Each vehicle typically comes in multiple versions that are fundamentally similar. The ratings in this review are based on our full test of a 2016 Chevrolet Volt Premier (1.5L 4-cyl. plug-in hybrid; CVT automatic). NOTE: Since this test was conducted, the current Chevrolet Volt has received only minor revisions. Our findings remain broadly applicable to this year's Volt.

Edmunds Scorecard

Overall4.0 / 5.0

Driving

4.5 / 5.0

Acceleration4.5 / 5.0
Braking4.0 / 5.0
Steering4.0 / 5.0
Handling3.5 / 5.0
Drivability5.0 / 5.0

Comfort

3.5 / 5.0

Seat comfort3.5 / 5.0
Ride comfort3.0 / 5.0
Noise & vibration4.5 / 5.0
Climate control3.5 / 5.0

Interior

3.0 / 5.0

Ease of use4.0 / 5.0
Getting in/getting out3.5 / 5.0
Driving position3.0 / 5.0
Roominess3.5 / 5.0
Visibility2.5 / 5.0
Quality3.0 / 5.0

Utility

3.0 / 5.0

Small-item storage3.0 / 5.0
Cargo space3.0 / 5.0

Technology

4.5 / 5.0

Audio & navigation4.0 / 5.0
Smartphone integration5.0 / 5.0
Driver aids4.0 / 5.0
Voice control4.0 / 5.0

Driving

edmunds rating
Considering the Volt's eco-friendly mission and its thriftiness on fuel, it performs admirably. The 2017 Volt feels willing and able in just about every situation, and it's one of the smoothest-driving plug-in hybrid vehicles out there.

Acceleration

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The Volt's powertrain delivers smooth and seamless acceleration whether in electric or gasoline mode. Our sprint to 60 mph took just 7.8 seconds on electricity or 7.5 seconds on gasoline, an enthusiastic performance for a green car.

Braking

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The brake pedal is a bit unresponsive initially, but otherwise the Volt's braking is pleasingly smooth and linear. The blending of regenerative and regular friction braking is nearly imperceptible, too. In our 60 mph-to-zero panic-stop test, the Volt posted a respectable 119-foot distance.

Steering

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It steers with a confidence and directness that makes it easy for the driver to guide the car around turns and through corners. Effort is generally good, but it can feel a bit "thick" and indistinct around center when cruising straight.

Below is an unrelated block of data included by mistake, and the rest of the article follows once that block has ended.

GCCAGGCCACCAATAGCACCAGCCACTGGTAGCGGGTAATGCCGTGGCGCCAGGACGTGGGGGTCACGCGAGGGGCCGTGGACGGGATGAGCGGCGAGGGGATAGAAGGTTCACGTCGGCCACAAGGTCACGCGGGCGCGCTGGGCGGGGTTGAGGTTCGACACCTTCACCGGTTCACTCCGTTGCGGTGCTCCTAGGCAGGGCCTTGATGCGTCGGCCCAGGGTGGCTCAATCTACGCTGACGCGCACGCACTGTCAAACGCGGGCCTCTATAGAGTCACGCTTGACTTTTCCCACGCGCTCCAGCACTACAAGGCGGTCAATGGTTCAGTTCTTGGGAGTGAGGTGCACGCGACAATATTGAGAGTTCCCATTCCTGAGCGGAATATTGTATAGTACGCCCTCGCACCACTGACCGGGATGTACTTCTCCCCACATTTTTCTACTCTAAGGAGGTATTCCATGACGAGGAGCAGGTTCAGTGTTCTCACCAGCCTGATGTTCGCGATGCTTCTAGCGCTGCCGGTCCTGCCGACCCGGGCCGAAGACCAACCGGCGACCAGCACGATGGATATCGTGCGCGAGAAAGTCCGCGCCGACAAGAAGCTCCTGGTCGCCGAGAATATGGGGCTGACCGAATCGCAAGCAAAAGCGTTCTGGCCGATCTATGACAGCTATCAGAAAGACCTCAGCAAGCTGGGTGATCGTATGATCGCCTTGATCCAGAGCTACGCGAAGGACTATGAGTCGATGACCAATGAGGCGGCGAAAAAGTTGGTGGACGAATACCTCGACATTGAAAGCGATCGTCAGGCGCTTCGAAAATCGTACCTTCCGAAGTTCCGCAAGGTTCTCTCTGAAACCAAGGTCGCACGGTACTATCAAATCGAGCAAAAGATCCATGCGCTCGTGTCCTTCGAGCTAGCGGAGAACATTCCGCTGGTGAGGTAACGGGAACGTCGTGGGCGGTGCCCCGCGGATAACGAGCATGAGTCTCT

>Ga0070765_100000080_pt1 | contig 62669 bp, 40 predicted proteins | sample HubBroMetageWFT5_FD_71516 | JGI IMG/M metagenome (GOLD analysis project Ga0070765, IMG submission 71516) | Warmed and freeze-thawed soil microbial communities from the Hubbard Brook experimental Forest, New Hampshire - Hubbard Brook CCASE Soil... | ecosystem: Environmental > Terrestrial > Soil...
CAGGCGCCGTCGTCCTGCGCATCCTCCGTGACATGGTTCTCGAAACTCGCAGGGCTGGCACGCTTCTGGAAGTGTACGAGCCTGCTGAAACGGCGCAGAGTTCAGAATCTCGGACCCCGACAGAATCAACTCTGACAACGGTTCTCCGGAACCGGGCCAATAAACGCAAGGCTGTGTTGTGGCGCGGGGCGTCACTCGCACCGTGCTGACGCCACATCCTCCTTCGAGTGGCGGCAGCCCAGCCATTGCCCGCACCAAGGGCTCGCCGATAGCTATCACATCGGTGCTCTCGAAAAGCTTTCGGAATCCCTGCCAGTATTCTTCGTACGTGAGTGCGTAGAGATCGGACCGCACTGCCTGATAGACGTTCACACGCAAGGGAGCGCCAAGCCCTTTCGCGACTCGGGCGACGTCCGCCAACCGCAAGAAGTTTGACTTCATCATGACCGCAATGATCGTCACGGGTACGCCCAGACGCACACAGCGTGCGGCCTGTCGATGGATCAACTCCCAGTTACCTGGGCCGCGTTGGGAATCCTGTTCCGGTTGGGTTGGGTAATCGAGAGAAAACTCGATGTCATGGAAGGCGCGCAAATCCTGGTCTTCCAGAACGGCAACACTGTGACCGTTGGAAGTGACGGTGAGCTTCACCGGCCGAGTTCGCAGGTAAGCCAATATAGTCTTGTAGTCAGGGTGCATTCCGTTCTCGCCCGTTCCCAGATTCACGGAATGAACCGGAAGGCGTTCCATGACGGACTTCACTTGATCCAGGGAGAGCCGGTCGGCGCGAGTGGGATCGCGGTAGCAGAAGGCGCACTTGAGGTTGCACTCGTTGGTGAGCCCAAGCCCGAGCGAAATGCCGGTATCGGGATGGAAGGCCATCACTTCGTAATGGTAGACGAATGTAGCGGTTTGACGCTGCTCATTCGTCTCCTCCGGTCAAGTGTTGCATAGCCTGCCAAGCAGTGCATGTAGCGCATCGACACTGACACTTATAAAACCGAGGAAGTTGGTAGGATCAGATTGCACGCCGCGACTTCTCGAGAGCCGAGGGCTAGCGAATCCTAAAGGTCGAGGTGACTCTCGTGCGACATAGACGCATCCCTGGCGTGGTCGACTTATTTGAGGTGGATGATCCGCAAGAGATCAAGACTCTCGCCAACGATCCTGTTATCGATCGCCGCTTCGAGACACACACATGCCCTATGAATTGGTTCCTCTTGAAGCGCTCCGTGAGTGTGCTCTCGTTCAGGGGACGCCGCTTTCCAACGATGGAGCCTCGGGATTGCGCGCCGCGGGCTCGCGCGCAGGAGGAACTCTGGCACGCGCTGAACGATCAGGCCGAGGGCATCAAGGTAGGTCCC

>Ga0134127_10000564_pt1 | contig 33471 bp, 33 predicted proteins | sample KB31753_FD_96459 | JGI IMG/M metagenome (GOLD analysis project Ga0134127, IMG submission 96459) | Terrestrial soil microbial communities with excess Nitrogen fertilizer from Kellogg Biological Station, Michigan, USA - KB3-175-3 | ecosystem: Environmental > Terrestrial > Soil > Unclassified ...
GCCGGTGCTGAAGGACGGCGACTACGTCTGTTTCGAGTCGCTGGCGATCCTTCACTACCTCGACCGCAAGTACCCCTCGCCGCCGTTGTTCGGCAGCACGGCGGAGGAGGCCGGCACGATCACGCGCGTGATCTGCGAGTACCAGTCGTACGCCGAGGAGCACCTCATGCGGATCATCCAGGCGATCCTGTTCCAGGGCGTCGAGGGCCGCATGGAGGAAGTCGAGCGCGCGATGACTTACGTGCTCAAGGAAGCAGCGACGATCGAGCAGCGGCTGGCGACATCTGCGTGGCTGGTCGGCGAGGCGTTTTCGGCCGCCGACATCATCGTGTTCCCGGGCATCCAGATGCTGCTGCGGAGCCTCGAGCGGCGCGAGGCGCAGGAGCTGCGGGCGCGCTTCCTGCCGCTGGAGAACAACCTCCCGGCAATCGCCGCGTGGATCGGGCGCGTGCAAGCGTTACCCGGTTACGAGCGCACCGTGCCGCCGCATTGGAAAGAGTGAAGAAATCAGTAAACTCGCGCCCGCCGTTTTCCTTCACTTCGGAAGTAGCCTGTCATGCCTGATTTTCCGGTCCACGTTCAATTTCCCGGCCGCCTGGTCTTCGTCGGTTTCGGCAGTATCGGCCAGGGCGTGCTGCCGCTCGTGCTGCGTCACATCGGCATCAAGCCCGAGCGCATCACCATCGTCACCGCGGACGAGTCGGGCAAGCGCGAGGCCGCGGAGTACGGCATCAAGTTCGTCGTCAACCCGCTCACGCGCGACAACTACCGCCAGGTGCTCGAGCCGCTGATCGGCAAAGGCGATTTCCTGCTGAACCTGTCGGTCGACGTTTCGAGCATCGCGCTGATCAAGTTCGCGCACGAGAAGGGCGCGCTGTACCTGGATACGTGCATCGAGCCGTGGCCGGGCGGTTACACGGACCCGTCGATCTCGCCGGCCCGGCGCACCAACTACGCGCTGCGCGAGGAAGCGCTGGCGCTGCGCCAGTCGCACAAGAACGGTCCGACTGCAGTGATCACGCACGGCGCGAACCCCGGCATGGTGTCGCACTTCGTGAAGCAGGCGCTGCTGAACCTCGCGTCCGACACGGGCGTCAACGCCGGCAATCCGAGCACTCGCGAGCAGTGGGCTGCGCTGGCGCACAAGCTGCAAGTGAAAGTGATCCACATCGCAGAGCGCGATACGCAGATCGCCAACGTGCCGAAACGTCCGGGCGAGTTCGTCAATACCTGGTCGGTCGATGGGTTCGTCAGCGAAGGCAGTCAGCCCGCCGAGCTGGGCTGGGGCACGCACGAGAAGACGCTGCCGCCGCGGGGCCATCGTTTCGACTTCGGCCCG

Handling

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The Volt exhibits good coordination and even a bit of playfulness on winding roads. Don't push it too hard, though, because the suspension and economy-minded tires aren't optimized for that sort of thing.

Drivability

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Electric drive is very smooth in the Volt. In gasoline mode, the engine and its CVT work well together, too. It's an easy car to drive. The Volt has a "L" mode and a steering-wheel-mounted paddle for more brake regeneration; some drivers might find the paddle's abrupt engagement off-putting, though.

Comfort

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The Volt is certainly quiet, and the ride is smooth most of the time. The suspension doesn't always maintain its composure on the worst roads, though. The seats are generally well-shaped for most, but they have a few limitations that prevent them from being universally loved.

Seat comfort

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The seats generally receive high marks for comfort and support, but the bottom cushion could be longer to help with thigh support. The rear outboard seats, thanks to the seat contouring and armrest padding, are comfortable for adults.

Ride comfort

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The Volt is generally smooth and buttoned-down over typical sorts of worn or uneven road surfaces. But driving over potholes results in sharp impacts in the cabin. The Volt can seem overly soft and out of sorts when you encounter midcorner bumps, too.

Noise & vibration

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Electric mode is exceedingly silent, of course, but this second-generation Volt is now tame when running on gasoline, too. Engine noise is no longer the sore point it was before. Detectable but not excessive levels of wind and road noise.

Climate control

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Automatic climate control is standard. It's single-zone only, however. Cabin heating works well and warms up quickly. The Premier's heated seats (front and rear) and the heated steering wheel also work well.

Interior

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The Volt's interior is far more useful than before. It's a lot like a regular car, and you can seat up to five now (in theory). But some rival plug-in hybrids are roomier and have better visibility.

Ease of use

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This Volt differs from the original in its more logically arrayed buttons and knobs. Because of some of the car's advanced tech, however, this isn't a simple car that you can immediately hop in and drive. Setting the climate control manually can be a little confusing, too.